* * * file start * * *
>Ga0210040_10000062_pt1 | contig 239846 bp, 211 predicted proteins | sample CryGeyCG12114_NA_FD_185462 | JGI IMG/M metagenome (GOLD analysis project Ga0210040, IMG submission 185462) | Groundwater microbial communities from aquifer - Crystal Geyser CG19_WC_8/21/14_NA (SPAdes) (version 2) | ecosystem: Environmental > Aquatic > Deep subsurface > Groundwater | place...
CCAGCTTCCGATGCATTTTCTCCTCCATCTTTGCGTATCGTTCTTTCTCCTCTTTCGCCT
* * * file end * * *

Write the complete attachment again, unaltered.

>Ga0210040_10000062_pt1 | contig 239846 bp, 211 predicted proteins | sample CryGeyCG12114_NA_FD_185462 | JGI IMG/M metagenome (GOLD analysis project Ga0210040, IMG submission 185462) | Groundwater microbial communities from aquifer - Crystal Geyser CG19_WC_8/21/14_NA (SPAdes) (version 2) | ecosystem: Environmental > Aquatic > Deep subsurface > Groundwater | place...
CCAGCTTCCGATGCATTTTCTCCTCCATCTTTGCGTATCGTTCTTTCTCCTCTTTCGCCT